Probing the Cellular Uptake of DNA Functionalized Gold Nanoparticles
Wong, Alexis Camille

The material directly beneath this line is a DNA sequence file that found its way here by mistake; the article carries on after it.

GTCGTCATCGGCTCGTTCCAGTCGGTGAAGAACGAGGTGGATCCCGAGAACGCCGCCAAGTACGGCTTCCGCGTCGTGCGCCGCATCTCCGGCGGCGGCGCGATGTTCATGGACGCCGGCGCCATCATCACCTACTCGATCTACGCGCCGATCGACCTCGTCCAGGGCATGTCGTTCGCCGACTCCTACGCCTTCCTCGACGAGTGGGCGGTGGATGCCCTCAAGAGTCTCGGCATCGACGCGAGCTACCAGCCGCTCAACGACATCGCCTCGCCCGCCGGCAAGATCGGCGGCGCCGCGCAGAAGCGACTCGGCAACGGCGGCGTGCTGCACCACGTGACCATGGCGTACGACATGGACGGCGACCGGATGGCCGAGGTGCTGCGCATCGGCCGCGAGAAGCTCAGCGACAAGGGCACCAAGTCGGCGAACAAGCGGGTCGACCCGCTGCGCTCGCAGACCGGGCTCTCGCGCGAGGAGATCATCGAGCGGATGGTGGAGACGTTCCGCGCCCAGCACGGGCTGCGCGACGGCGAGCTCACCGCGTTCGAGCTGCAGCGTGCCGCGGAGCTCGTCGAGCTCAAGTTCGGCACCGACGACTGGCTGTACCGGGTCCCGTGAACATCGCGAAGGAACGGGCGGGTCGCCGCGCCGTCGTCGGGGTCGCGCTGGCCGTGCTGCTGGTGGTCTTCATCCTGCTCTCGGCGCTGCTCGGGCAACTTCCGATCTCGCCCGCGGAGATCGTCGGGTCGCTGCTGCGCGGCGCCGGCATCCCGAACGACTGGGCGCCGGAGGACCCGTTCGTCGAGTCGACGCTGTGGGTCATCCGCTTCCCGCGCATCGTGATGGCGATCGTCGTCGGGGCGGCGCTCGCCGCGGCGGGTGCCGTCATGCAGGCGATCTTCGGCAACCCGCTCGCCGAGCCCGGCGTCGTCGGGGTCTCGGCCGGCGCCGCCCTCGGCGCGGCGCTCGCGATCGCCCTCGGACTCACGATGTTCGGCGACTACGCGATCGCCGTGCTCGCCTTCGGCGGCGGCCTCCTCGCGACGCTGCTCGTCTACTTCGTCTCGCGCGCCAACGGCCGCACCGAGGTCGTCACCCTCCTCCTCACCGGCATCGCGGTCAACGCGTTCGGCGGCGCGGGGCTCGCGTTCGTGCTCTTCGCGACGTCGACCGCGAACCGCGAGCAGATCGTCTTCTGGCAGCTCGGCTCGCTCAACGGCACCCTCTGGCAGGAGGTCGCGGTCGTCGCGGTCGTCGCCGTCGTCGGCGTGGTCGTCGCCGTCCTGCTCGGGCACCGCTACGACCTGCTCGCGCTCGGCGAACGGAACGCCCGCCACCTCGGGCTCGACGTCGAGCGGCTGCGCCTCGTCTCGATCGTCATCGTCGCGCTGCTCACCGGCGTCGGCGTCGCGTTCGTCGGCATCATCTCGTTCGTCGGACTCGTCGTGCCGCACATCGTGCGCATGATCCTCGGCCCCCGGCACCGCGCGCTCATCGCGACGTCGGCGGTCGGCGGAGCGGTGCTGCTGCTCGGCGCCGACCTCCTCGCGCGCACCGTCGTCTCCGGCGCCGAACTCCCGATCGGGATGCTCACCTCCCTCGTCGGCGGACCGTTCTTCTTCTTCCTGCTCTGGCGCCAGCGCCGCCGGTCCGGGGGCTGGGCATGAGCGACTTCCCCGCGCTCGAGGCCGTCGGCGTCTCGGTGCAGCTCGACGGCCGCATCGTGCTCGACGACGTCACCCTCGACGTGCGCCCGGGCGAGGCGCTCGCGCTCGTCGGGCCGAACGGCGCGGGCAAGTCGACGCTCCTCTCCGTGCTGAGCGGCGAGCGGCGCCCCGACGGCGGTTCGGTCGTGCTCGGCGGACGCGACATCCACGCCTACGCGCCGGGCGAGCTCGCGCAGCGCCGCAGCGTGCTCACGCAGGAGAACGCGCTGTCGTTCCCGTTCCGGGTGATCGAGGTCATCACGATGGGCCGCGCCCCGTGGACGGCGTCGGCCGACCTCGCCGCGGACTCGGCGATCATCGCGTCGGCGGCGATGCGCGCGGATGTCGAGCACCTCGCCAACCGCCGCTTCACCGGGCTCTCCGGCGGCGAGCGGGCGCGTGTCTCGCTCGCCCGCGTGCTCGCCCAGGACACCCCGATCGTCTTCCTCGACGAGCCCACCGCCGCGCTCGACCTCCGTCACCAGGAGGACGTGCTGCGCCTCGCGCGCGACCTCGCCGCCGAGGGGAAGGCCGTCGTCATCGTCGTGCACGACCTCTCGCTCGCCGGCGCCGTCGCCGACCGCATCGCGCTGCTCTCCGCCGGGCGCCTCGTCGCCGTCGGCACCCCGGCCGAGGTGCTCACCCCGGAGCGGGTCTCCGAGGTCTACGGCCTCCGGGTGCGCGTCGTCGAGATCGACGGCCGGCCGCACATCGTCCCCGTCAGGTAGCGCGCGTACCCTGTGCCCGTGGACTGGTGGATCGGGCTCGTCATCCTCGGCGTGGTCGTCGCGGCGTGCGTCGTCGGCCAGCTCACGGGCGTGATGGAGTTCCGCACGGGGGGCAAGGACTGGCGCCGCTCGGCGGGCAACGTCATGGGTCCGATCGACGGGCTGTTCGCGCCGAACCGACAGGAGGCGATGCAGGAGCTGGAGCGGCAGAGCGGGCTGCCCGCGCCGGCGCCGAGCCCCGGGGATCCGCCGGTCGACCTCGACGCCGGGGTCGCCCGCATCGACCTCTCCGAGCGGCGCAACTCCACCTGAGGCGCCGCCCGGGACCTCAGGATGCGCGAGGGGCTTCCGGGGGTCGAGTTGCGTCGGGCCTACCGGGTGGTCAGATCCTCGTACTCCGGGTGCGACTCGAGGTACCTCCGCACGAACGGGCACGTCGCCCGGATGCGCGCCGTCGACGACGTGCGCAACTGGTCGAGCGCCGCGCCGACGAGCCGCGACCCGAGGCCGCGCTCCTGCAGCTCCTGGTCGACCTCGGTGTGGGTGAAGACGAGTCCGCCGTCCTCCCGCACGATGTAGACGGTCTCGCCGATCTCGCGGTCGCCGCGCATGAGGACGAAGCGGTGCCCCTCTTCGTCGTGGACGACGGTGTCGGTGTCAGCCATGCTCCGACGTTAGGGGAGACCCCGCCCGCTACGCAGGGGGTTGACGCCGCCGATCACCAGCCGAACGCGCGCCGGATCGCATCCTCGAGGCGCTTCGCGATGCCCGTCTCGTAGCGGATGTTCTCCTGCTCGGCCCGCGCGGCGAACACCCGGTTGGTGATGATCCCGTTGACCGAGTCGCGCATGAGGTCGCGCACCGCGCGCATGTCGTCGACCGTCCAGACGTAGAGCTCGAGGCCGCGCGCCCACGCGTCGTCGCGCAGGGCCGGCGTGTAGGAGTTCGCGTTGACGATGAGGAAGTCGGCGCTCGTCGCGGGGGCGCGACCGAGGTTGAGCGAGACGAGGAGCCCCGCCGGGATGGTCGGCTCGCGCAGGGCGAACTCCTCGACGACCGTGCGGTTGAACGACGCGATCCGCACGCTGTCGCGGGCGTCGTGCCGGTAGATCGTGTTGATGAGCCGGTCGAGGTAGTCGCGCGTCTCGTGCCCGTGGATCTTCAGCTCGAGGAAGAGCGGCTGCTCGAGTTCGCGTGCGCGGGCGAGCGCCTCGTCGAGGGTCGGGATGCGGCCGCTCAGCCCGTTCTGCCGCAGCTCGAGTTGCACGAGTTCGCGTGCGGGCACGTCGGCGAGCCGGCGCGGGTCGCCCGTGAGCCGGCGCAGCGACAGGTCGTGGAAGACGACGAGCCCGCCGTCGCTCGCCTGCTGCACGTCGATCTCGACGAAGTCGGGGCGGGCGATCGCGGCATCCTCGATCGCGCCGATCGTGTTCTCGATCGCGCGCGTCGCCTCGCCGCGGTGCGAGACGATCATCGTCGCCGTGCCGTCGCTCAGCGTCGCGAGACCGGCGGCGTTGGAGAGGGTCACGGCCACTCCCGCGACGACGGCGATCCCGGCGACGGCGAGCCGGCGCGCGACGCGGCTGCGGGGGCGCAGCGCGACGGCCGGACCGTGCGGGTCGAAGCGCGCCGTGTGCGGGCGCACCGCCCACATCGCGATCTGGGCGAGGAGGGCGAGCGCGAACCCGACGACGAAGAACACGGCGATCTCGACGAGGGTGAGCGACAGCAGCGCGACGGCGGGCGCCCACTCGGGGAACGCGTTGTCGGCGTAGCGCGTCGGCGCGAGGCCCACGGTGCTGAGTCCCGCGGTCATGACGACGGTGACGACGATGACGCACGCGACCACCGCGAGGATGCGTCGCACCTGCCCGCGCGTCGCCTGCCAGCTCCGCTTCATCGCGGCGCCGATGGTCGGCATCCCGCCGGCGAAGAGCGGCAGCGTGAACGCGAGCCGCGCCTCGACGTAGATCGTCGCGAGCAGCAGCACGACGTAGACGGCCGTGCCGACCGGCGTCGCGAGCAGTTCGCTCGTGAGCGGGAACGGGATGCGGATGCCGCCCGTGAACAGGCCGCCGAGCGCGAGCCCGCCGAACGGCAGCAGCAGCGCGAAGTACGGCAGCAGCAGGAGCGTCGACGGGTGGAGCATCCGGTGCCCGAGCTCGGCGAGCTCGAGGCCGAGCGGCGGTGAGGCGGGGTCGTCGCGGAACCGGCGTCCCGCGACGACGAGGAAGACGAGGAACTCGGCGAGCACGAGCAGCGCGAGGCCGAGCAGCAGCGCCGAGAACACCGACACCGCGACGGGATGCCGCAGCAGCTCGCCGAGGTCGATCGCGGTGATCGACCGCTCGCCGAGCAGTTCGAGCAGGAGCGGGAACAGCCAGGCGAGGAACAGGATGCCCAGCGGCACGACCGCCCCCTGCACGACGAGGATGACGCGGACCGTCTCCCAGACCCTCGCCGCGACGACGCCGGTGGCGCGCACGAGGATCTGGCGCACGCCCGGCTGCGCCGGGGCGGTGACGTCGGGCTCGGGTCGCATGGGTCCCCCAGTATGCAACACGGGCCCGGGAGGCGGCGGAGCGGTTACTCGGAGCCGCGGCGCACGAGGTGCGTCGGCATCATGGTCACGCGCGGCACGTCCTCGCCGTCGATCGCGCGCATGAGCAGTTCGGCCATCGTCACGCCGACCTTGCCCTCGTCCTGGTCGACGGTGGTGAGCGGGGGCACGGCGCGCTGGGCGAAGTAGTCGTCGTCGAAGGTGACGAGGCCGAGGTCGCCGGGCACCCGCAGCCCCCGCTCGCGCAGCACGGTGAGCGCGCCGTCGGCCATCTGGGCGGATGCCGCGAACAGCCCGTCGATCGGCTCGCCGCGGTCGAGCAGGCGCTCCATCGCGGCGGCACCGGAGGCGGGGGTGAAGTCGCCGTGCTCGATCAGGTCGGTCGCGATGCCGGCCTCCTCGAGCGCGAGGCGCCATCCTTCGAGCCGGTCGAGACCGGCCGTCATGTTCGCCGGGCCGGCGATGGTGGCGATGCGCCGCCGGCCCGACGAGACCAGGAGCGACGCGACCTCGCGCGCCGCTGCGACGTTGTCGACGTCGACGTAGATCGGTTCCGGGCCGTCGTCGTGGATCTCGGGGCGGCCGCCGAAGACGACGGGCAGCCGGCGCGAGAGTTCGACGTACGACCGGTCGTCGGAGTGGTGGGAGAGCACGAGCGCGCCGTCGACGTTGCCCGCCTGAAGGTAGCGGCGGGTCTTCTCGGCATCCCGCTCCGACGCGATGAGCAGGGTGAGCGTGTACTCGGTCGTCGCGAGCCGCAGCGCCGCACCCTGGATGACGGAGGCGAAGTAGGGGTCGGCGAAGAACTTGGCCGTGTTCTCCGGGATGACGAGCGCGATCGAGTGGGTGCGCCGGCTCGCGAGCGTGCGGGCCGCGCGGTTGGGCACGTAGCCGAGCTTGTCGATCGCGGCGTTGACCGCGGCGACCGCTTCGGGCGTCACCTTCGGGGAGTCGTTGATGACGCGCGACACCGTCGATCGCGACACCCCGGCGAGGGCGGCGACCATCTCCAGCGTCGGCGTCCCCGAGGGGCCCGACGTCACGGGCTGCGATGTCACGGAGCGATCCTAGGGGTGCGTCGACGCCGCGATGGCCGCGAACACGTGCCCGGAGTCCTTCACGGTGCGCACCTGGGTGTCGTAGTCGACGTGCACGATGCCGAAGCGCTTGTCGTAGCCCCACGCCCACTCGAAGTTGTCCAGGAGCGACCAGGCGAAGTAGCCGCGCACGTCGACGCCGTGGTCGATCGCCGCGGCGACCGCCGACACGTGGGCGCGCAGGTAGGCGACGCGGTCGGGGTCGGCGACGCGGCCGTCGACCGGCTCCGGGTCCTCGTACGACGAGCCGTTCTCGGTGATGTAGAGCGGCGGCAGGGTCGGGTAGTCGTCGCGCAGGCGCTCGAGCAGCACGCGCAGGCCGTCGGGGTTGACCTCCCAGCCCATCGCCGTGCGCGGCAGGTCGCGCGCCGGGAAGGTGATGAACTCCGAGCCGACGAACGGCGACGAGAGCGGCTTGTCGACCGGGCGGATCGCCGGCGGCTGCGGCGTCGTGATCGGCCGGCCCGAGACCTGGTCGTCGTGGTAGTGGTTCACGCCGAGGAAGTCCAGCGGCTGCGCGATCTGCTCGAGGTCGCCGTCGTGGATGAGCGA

Gold nanoparticles conjugated to short sensing strands of DNA have been successfully applied to therapeutic silencing and intracellular detection of disease-associated mRNAs. These biomedical applications are possible because DNA functionalized gold nanoparticles (DNA-AuNPs) are efficiently internalized by cells, without requiring transfection agents. The 3D structure of the assembled DNA monolayer promotes binding of the nanoparticles to scavenger receptor proteins on the cell surface, which then mediate the endocytic translocation of the DNA-AuNPs into the cell. Although a mechanism of cellular uptake has been reported, many questions remain about the biological and physicochemical properties that control DNA-AuNP internalization. DNA-AuNPs accumulated at the membrane of protein-free giant unilamellar vesicles, but not inside the vesicle, suggesting that the nanoparticles are capable of interacting with phospholipids, but proteins are required for translocation of the membrane. A systematic investigation of the physicochemical properties of DNA-AuNPs revealed that the size determines the degree of nanoparticle accumulation in cells. Finally, DNA-AuNPs were accumulated by cells originating from different organisms, suggesting that the mechanism of DNA-AuNP binding uptake may be conserved across species.